Black-chested Buzzard-eagle (Geranoaetus melanoleucus) - Wiki
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[Photo] Aguja, Blaufussbussard aufgenommen im Wildgehege Hellenthal, Eifel, Deutschland. Date 16.9.2006. Author Steffen Heinz (Caronna)
The Black-chested Buzzard-eagle (Geranoaetus melanoleucus) is a bird of prey found in South America. It is the only member of the genus Geranoaetus. It belongs in the hawk and eagle family Accipitridae and is allied to the Buteo hawks.
With a length of 70-90 cm, it is quite a large eagle. The adult male has a white underside with fine blackish stripes. Upper parts are black with ash-grey-and-white zone on the wings, the silvery white seen clearly from afar. The female is distinguished by having reddish-cinnamon secondary upper and underwings and is larger than the male.
It is usually possible to make out the generally white underparts with the dark chest-band and tail but you are less likely to see its grey upperparts.
The Black-chested Buzzard-eagle is readily identified in flight by its short wedge-shaped tail scarcely protruding from its long, broad wings.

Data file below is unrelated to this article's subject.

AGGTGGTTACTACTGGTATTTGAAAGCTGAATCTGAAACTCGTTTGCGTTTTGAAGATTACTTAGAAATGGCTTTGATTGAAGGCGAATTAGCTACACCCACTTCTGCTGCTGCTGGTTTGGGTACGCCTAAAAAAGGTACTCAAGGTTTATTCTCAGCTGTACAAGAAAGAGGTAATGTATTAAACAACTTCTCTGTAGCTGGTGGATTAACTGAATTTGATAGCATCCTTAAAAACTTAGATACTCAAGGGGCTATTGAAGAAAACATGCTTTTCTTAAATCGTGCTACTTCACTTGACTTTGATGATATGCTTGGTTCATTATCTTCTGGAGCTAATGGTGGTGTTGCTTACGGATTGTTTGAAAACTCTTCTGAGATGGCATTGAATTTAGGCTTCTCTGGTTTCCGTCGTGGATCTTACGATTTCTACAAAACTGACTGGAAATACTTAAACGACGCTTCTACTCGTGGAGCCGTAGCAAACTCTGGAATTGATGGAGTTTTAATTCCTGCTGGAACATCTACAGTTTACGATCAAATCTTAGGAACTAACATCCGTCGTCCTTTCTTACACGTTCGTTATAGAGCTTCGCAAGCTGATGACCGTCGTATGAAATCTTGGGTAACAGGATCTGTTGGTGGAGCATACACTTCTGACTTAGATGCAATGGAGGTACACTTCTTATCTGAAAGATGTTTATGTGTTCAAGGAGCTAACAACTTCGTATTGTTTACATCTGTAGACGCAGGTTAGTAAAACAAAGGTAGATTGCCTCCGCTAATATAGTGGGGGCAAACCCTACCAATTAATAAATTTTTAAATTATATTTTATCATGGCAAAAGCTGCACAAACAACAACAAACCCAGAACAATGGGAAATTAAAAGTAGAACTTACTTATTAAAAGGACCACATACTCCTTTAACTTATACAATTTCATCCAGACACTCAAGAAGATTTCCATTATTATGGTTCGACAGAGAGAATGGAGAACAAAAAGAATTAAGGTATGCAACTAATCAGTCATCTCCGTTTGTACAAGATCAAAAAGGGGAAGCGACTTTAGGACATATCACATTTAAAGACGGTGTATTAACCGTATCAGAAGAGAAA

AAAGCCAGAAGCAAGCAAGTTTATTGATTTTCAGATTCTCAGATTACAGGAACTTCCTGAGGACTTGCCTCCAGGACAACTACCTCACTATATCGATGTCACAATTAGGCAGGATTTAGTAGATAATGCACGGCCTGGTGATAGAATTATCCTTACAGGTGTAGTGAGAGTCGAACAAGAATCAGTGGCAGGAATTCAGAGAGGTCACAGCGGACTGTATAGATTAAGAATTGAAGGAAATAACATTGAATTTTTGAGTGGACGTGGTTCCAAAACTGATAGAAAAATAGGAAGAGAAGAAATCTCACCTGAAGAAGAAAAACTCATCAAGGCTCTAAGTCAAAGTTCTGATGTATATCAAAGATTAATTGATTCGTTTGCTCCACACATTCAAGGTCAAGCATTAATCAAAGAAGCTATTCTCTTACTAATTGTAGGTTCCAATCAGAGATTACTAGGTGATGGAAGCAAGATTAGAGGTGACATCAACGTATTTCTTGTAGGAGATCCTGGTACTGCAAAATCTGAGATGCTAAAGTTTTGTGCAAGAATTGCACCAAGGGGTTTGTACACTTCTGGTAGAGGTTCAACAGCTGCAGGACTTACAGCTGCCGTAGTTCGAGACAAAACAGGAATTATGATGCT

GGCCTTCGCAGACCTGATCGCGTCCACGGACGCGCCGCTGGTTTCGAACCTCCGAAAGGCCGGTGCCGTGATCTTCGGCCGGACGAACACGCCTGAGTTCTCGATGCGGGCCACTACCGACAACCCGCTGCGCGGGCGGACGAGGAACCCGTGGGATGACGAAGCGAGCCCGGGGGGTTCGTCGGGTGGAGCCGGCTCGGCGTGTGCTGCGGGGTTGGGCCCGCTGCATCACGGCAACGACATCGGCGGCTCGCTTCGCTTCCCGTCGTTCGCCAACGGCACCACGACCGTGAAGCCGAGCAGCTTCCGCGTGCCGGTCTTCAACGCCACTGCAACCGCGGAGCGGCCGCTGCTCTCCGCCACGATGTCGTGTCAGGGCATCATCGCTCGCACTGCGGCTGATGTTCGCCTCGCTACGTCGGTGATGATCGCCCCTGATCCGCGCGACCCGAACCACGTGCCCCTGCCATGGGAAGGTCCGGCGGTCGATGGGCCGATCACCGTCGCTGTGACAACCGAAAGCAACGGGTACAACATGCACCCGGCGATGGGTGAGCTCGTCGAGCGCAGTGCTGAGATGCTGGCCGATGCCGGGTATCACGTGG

There are two subspecies: the nominate G. m. melanoleucos is found across southeastern South America from southern Brazil to northeastern Argentina, and is plain white below; G. m. australis occurs from Colombia and northwestern Venezuela south through the Andes to Tierra del Fuego, and in this race, the white abdomen is all-gray-barred.
It is found in mountainous or hilly terrain where it spends a lot of time soaring while looking for prey. This consists of mammals such as rabbits, some birds, snakes and carrion. It nests in high trees or on rocky cliffs.
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